Let’s get to the raw part, because although Piemonte is full of slow cooked, roasted meats, it is the raw ones which bring perhaps the purest joy and make all inhabitants of every other region incredibly envious. Piemonte is the largest producer of Fassona, a breed of cow from which some of the best quality meat in the World is sourced, making its consumption in raw form safe and exquisite. There are few moments in life which fill one’s heart (and stomach) with as much joy as a forkful of the most tender, flavourful and light battuta al coltello. No sauces are needed, no fancy egg yolks or shavings of Parmigiano. Just great meat with a drop of olive oil and the tiniest sprinkle of salt. Nothing more is needed to create one of the most memorable dishes the region (if not the whole country) has to offer. Paper-thin cuts of veal carpaccio are another traditional antipasto, found in many different variations according to which area of Piemonte you find yourself in: from a simple olive oil and salt dressing to a creamy pesto di noci.

I can imagine you might be getting quite hungry by now, so I’ll leave you with a list of recommendations on where to eat a selection of the antipasti I mentioned in various areas of Piemonte. Next time you find yourself in the northwestern region – although you might be tempted to go for vitello tonnato, a classic – try ordering a different antipasto, it will definitely surprise you! Tasting a new dish or combination of flavours can be thrilling, and simultaneously vital to prevent the loss of Piemonte’s rich and diverse antipasti gastronomic heritage.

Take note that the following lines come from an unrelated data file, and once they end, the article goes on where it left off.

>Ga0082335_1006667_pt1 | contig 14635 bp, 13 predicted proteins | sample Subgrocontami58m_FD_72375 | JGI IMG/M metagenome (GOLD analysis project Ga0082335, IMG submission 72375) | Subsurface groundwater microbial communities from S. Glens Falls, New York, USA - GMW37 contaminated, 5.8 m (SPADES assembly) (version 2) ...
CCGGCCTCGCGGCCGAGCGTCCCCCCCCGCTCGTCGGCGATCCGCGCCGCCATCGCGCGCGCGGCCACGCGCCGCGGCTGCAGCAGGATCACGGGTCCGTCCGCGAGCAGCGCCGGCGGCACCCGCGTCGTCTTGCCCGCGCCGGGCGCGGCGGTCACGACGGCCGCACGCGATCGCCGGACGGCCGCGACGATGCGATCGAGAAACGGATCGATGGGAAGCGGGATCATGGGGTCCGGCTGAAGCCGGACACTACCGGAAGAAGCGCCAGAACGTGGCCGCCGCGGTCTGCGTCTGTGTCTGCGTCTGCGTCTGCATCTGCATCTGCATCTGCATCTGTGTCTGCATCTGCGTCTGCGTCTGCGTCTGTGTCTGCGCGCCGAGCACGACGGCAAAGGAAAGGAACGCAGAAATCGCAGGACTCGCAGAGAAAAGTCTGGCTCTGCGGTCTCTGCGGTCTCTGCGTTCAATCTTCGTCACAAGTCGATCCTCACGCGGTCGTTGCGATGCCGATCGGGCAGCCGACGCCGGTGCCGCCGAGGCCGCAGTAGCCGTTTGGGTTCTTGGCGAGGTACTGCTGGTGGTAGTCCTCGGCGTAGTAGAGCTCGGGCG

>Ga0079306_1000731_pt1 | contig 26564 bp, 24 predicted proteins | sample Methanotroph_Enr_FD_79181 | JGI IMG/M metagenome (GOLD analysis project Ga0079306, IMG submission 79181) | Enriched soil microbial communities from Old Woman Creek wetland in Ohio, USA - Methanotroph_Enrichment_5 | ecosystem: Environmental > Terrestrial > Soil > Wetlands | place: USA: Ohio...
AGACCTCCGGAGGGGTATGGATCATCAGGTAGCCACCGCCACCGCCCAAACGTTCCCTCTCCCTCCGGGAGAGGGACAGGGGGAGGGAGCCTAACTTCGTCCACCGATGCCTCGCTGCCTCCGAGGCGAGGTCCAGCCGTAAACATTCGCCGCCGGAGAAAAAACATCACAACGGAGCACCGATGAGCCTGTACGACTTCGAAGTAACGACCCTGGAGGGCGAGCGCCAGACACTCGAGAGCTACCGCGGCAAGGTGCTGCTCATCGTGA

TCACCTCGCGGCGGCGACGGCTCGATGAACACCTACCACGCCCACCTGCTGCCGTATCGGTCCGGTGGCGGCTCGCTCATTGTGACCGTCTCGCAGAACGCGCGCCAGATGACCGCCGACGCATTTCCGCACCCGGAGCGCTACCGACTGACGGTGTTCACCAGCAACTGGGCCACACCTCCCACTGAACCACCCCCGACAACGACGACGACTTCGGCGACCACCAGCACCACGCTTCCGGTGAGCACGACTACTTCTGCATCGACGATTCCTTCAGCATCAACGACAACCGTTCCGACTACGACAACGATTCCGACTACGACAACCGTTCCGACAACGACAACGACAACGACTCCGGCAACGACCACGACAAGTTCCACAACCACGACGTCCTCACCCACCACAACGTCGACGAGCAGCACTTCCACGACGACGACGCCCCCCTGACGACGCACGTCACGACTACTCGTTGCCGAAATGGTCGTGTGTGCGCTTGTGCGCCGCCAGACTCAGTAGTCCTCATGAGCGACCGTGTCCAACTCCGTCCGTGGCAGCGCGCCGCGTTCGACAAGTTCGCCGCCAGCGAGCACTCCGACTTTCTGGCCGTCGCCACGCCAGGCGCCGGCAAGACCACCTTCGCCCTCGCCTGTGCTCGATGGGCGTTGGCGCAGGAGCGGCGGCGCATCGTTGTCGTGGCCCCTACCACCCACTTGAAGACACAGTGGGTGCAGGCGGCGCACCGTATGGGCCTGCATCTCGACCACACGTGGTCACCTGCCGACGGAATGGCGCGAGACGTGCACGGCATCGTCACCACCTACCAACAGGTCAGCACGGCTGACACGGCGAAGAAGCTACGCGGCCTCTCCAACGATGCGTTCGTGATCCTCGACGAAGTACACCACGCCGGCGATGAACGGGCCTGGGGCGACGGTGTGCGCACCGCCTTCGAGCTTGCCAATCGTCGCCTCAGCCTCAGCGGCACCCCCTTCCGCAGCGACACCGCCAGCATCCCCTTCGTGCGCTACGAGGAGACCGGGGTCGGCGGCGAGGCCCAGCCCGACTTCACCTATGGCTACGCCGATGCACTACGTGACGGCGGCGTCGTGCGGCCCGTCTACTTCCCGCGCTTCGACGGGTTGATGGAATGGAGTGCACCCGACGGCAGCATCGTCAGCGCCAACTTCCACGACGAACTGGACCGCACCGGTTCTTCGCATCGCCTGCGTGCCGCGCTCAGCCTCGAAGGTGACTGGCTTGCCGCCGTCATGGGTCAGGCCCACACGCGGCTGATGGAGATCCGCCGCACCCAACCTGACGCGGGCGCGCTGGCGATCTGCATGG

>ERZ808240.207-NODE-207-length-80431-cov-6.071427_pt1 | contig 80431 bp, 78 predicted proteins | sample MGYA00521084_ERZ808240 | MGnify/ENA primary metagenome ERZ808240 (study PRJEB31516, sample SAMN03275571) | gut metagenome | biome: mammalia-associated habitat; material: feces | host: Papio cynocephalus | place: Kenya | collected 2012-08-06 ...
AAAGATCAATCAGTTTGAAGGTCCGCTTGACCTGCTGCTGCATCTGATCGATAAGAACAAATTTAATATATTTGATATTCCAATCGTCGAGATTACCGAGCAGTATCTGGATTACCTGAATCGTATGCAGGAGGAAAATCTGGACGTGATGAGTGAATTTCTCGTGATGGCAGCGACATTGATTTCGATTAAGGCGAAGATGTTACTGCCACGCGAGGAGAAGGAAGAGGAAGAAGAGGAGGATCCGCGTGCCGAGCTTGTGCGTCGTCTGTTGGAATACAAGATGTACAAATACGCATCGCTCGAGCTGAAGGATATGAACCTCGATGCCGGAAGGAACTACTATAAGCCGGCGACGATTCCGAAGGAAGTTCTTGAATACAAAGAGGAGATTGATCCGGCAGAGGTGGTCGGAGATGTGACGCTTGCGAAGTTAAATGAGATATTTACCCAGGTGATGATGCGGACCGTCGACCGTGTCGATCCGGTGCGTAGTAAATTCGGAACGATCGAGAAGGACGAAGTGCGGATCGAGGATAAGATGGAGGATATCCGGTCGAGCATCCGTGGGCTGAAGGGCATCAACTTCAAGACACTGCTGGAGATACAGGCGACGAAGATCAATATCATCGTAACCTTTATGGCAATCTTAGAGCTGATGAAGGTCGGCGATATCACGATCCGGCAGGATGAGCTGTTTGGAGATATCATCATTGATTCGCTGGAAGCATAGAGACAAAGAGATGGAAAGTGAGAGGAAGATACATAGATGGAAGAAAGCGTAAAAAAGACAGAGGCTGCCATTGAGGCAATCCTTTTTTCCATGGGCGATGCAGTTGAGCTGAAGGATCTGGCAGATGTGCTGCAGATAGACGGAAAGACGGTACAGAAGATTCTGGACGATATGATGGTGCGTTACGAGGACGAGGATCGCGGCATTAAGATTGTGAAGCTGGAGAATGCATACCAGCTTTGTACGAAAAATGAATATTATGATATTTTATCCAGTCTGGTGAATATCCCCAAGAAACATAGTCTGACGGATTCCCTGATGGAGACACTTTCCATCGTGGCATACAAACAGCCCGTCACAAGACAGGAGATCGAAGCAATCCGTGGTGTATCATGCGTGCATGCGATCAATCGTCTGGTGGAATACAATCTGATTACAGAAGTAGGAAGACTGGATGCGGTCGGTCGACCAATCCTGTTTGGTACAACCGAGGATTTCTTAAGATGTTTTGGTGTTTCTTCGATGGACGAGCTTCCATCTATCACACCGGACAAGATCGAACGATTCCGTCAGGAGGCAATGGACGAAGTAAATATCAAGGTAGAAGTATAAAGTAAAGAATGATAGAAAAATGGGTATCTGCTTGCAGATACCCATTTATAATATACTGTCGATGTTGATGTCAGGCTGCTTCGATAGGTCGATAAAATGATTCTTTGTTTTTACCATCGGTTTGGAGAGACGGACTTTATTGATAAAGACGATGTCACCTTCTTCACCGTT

1. Lardo, salsiccia di Bra e battuta di Fassona – Osteria del Boccondivino, Bra
  2. Acciughe in salsa di nocciole – Trattoria nelle Vigne, Diano d’Alba 
  3. All the antipasti at Piazza Duomo***, Alba
  4. Tonno di galletto – Osteria dei Desideri, Saluzzo 
  5. Antipasto misto Piemontese – Trattoria da Geppe, Montemagno 
  6. Insalata Russa – Da Gemma, Roddino 
  7. Carpaccio con salsa di noci – La Merenda Sinoira, Settimo Vittone 
  8. Sarde in carpione – La Croce Bianca, Biella – Oropa
  9. Peperoni ripieni di acciughe – Locanda Fontanazza, La Morra 
  10. Fonduta di “Civrin” con uovo morbido – Albergo Ristorante Miniere, Traversella 

Osteria del Boccondivino

Trattoria nelle Vigne

Piazza Duomo

Osteria dei Desideri

Trattoria da Geppe

Da Gemma

La Merenda Sinoira

La Croce Bianca

Locanda Fontanazza

Albergo Ristorante Miniere